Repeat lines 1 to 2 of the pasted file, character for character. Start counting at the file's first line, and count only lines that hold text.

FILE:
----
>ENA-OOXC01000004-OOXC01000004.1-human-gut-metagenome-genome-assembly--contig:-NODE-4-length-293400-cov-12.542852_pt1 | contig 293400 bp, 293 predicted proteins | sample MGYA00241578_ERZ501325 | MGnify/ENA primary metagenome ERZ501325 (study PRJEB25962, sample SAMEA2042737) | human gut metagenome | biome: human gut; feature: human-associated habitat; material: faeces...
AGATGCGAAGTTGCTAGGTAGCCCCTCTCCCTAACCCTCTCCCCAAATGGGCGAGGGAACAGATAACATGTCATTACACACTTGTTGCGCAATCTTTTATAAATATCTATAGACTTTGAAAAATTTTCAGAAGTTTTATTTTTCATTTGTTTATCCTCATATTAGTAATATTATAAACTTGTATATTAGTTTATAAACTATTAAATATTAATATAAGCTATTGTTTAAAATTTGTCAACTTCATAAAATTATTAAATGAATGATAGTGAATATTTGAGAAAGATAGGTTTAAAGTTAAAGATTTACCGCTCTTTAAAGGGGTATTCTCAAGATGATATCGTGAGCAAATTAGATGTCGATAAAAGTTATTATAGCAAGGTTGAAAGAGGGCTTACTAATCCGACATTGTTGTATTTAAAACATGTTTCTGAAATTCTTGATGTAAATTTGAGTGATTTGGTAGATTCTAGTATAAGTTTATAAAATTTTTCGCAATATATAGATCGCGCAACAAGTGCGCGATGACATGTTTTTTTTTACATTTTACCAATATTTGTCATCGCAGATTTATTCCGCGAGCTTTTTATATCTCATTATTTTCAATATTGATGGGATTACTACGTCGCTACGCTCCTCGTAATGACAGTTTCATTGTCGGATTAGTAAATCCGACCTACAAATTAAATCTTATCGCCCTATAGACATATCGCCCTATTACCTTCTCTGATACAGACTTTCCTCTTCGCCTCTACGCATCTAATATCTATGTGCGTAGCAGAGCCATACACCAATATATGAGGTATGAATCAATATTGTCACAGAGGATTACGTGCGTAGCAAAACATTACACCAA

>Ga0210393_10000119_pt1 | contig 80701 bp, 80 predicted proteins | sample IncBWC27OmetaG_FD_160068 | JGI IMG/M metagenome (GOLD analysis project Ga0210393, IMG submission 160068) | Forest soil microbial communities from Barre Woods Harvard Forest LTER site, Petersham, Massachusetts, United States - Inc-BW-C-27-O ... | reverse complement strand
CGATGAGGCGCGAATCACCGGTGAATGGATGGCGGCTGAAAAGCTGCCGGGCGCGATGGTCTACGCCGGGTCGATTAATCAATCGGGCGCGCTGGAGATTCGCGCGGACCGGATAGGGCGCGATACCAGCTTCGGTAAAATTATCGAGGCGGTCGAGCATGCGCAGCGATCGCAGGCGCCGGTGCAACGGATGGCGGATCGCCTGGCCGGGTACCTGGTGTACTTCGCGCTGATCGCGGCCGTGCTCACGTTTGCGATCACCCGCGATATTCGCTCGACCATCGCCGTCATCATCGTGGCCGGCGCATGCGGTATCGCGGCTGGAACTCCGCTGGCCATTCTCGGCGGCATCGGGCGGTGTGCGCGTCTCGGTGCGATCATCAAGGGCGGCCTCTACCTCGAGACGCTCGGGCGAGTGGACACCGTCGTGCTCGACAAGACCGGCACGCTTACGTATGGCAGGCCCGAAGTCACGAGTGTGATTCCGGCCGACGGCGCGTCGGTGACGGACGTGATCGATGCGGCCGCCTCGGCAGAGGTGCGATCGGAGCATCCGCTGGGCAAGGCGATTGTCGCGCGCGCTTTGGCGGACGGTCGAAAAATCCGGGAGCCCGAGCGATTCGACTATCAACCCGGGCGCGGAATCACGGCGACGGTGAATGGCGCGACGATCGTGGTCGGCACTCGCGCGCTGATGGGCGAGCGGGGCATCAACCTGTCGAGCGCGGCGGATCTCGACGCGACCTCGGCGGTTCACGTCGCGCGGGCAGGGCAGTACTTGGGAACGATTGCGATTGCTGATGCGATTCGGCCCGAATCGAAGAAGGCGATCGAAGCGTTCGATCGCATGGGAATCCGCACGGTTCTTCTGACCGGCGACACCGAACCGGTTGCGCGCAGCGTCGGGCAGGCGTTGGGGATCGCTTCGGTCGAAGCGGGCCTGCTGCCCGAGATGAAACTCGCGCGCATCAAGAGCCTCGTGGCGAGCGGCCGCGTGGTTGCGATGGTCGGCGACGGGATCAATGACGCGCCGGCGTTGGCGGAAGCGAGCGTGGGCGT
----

>ENA-OOXC01000004-OOXC01000004.1-human-gut-metagenome-genome-assembly--contig:-NODE-4-length-293400-cov-12.542852_pt1 | contig 293400 bp, 293 predicted proteins | sample MGYA00241578_ERZ501325 | MGnify/ENA primary metagenome ERZ501325 (study PRJEB25962, sample SAMEA2042737) | human gut metagenome | biome: human gut; feature: human-associated habitat; material: faeces...
AGATGCGAAGTTGCTAGGTAGCCCCTCTCCCTAACCCTCTCCCCAAATGGGCGAGGGAACAGATAACATGTCATTACACACTTGTTGCGCAATCTTTTATAAATATCTATAGACTTTGAAAAATTTTCAGAAGTTTTATTTTTCATTTGTTTATCCTCATATTAGTAATATTATAAACTTGTATATTAGTTTATAAACTATTAAATATTAATATAAGCTATTGTTTAAAATTTGTCAACTTCATAAAATTATTAAATGAATGATAGTGAATATTTGAGAAAGATAGGTTTAAAGTTAAAGATTTACCGCTCTTTAAAGGGGTATTCTCAAGATGATATCGTGAGCAAATTAGATGTCGATAAAAGTTATTATAGCAAGGTTGAAAGAGGGCTTACTAATCCGACATTGTTGTATTTAAAACATGTTTCTGAAATTCTTGATGTAAATTTGAGTGATTTGGTAGATTCTAGTATAAGTTTATAAAATTTTTCGCAATATATAGATCGCGCAACAAGTGCGCGATGACATGTTTTTTTTTACATTTTACCAATATTTGTCATCGCAGATTTATTCCGCGAGCTTTTTATATCTCATTATTTTCAATATTGATGGGATTACTACGTCGCTACGCTCCTCGTAATGACAGTTTCATTGTCGGATTAGTAAATCCGACCTACAAATTAAATCTTATCGCCCTATAGACATATCGCCCTATTACCTTCTCTGATACAGACTTTCCTCTTCGCCTCTACGCATCTAATATCTATGTGCGTAGCAGAGCCATACACCAATATATGAGGTATGAATCAATATTGTCACAGAGGATTACGTGCGTAGCAAAACATTACACCAA